“Trump should realize this is a sign that China’s economy is not about to fall off a cliff,” said Andrew Polk of Trivium China, a consultancy.
As the United States and China edge toward a deal to end their protracted trade war, Trump has repeatedly suggested that Beijing is desperate for a deal because its economy is in trouble. By contrast, he has bragged about the United States’ improving economy and buoyant stock markets.
But the reality is not quite so black and white.
China’s National Bureau of Statistics said the economy grew by 6.4 percent compared with the first quarter of last year, maintaining the pace recorded in the previous three months. “The national economy enjoyed stable performance and growing positive factors, stronger market expectations and confidence,” bureau spokesman Mao Shengyong told reporters Wednesday.
But he also struck a cautious note. “However, at the same time, we should also be aware that . . . the task of reform and development is arduous, and downward economic pressures still persist,” he said.
Growth in the first quarter was supported by infrastructure spending and bonds issued by local governments. The government was trying to “front-load” this spending to boost statistics, economists said.
“The latest growth numbers suggest that the government’s stimulus measures are taking hold and stabilizing growth,” said economist Eswar Prasad of Cornell University, although he warned this could create bigger financial risks for the future.
China’s industrial production grew 8.5 percent in March from a year earlier, the biggest jump in more than five years and far exceeding expectations. That suggested it was a one-off blip.
Chinese authorities have also injected record amounts of money into the financial system to stave off the slowdown, perhaps so as not to appear weak while the trade negotiations continue. Bank loans hit a record high of $865 billion during the first quarter.
The trade war has had a relatively small effect on China’s economy. The Organization for Economic Cooperation and Development, a group of rich nations, estimates the trade war has shaved one-quarter of a percent off the growth rates in China and the United States.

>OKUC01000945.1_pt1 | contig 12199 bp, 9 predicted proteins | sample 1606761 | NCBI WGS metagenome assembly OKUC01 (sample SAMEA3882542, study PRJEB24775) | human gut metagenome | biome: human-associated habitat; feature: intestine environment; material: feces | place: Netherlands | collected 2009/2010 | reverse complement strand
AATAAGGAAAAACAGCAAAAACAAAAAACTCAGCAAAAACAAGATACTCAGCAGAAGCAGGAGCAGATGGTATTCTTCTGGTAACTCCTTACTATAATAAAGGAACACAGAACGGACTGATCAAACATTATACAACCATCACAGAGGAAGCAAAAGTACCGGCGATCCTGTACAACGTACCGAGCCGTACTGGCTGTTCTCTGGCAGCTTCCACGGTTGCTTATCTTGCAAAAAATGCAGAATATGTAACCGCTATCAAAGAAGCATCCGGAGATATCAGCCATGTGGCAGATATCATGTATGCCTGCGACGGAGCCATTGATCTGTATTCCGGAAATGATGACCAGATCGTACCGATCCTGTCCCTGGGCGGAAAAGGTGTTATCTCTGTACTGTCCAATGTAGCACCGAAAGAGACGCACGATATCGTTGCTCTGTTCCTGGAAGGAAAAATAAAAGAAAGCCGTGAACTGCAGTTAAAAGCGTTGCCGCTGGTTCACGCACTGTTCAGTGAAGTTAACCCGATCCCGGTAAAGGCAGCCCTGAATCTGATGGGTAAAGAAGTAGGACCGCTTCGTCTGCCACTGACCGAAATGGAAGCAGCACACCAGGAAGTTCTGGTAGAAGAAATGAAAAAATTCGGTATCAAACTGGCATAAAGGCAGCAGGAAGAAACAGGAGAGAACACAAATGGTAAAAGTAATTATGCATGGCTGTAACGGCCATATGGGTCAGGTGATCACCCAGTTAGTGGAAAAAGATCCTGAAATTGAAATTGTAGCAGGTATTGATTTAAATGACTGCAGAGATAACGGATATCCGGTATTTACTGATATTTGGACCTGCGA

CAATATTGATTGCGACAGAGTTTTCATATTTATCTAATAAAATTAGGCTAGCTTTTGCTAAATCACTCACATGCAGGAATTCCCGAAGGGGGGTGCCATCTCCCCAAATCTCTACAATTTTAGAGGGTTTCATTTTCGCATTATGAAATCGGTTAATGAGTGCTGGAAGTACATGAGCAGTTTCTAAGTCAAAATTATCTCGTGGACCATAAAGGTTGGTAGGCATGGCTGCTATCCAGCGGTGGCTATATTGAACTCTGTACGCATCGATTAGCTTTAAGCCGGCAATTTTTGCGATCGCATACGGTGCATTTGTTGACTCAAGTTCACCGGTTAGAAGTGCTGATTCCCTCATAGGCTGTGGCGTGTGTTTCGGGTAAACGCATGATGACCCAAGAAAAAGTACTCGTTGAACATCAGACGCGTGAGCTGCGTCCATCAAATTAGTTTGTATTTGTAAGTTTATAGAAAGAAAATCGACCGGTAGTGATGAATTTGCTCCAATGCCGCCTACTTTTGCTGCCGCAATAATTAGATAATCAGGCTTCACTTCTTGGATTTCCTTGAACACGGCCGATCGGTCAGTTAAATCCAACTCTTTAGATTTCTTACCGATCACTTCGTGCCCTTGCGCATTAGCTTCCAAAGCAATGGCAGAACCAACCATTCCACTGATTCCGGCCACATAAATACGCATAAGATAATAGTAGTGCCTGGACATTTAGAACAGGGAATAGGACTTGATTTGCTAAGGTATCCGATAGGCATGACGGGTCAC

Overall, it will reduce total world trade by 0.4 percent by 2020, OECD Deputy Secretary General Ludger Schuknecht said in Beijing this week.
Recent statistics, combined with murmurings about a trade deal, suggested there was reason to be more optimistic about China’s economy than even a few months ago, Prasad said.
Economists at UBS upgraded their forecast for Chinese growth this year from 6.1 percent to 6.4 percent.
During a major Communist Party meeting in March, Premier Li Keqiang set a growth target of 6 to 6.5 percent for this year. Even Julian Evans-Pritchard of the Capital Economics consultancy, who estimates the first-quarter growth rate is more likely about 5.3 percent, was relatively optimistic. “With credit growth now accelerating and sentiment improving, China’s economy will bottom out before long if it hasn’t already,” he wrote in a note.
The surprise after Wednesday’s statistics stems from the fact that China’s economic fundamentals remain concerning.
Growth, having surged in the 1990s and 2000s, has slowed to its weakest rate in 30 years as the economy matures. Without painful structural changes, economists warn, China will start to record the kind of low-single-
digit growth rates more common in developed countries.
But President Xi Jinping has been reluctant to embark on those changes, strengthening state-owned enterprises instead of allowing the market to operate, and relying on old-fashioned pump-priming to boost growth.
Many economists are sounding alarm bells about the debt levels in China, warning that the country is heading toward a classic banking crisis, riven with defaults and bankruptcies. The discussion in Beijing these days revolves around whether China’s crisis will be a crash like the one that afflicted Brazil or whether it will stumble into a decades-long malaise like Japan.
Chinese policymakers are unwilling to face this prospect, said one businessman in Beijing, speaking on the condition of anonymity to avoid damaging his relations with the government.
“They look in the mirror and say, ‘Aren’t we gorgeous?’ ” he said. “But in reality, they are running out of steam.”
The OECD this week warned about the rising financial risks in China from high corporate debt.
In its latest report on the Chinese economy, the OECD said China should avoid channeling its fiscal stimulus to state-owned enterprises and local governments. In many provinces, public debt exceeds annual revenue, sometimes by a large margin, it says.
There are other signs of stress in the Chinese economy.
Applications from overseas buyers and inquiries about the country’s largest trade fair, the Canton Fair, which starts Friday, are down this year.
The event is considered a barometer for China’s foreign trade, so the relatively low level of interest suggested a “severe situation,” a spokesman said.
There have also been widespread reports of job losses, especially in the tech sector but also in government-related jobs. China’s “big five” state-owned banks laid off a total of 26,700 people last year, according to local reports.